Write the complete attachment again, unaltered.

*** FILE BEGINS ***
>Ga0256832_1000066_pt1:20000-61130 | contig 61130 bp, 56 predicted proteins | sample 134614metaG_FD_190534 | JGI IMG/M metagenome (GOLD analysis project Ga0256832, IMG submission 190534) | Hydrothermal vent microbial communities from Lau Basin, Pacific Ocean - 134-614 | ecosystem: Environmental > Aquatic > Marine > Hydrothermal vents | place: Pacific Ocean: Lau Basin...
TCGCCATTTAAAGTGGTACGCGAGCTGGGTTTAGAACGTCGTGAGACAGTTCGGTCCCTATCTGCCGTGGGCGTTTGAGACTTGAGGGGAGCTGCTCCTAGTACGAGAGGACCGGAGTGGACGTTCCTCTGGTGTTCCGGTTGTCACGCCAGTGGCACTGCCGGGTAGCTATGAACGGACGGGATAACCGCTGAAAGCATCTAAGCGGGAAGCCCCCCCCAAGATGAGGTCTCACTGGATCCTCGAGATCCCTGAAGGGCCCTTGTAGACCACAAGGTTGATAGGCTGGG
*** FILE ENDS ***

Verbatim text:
>Ga0256832_1000066_pt1:20000-61130 | contig 61130 bp, 56 predicted proteins | sample 134614metaG_FD_190534 | JGI IMG/M metagenome (GOLD analysis project Ga0256832, IMG submission 190534) | Hydrothermal vent microbial communities from Lau Basin, Pacific Ocean - 134-614 | ecosystem: Environmental > Aquatic > Marine > Hydrothermal vents | place: Pacific Ocean: Lau Basin...
TCGCCATTTAAAGTGGTACGCGAGCTGGGTTTAGAACGTCGTGAGACAGTTCGGTCCCTATCTGCCGTGGGCGTTTGAGACTTGAGGGGAGCTGCTCCTAGTACGAGAGGACCGGAGTGGACGTTCCTCTGGTGTTCCGGTTGTCACGCCAGTGGCACTGCCGGGTAGCTATGAACGGACGGGATAACCGCTGAAAGCATCTAAGCGGGAAGCCCCCCCCAAGATGAGGTCTCACTGGATCCTCGAGATCCCTGAAGGGCCCTTGTAGACCACAAGGTTGATAGGCTGGG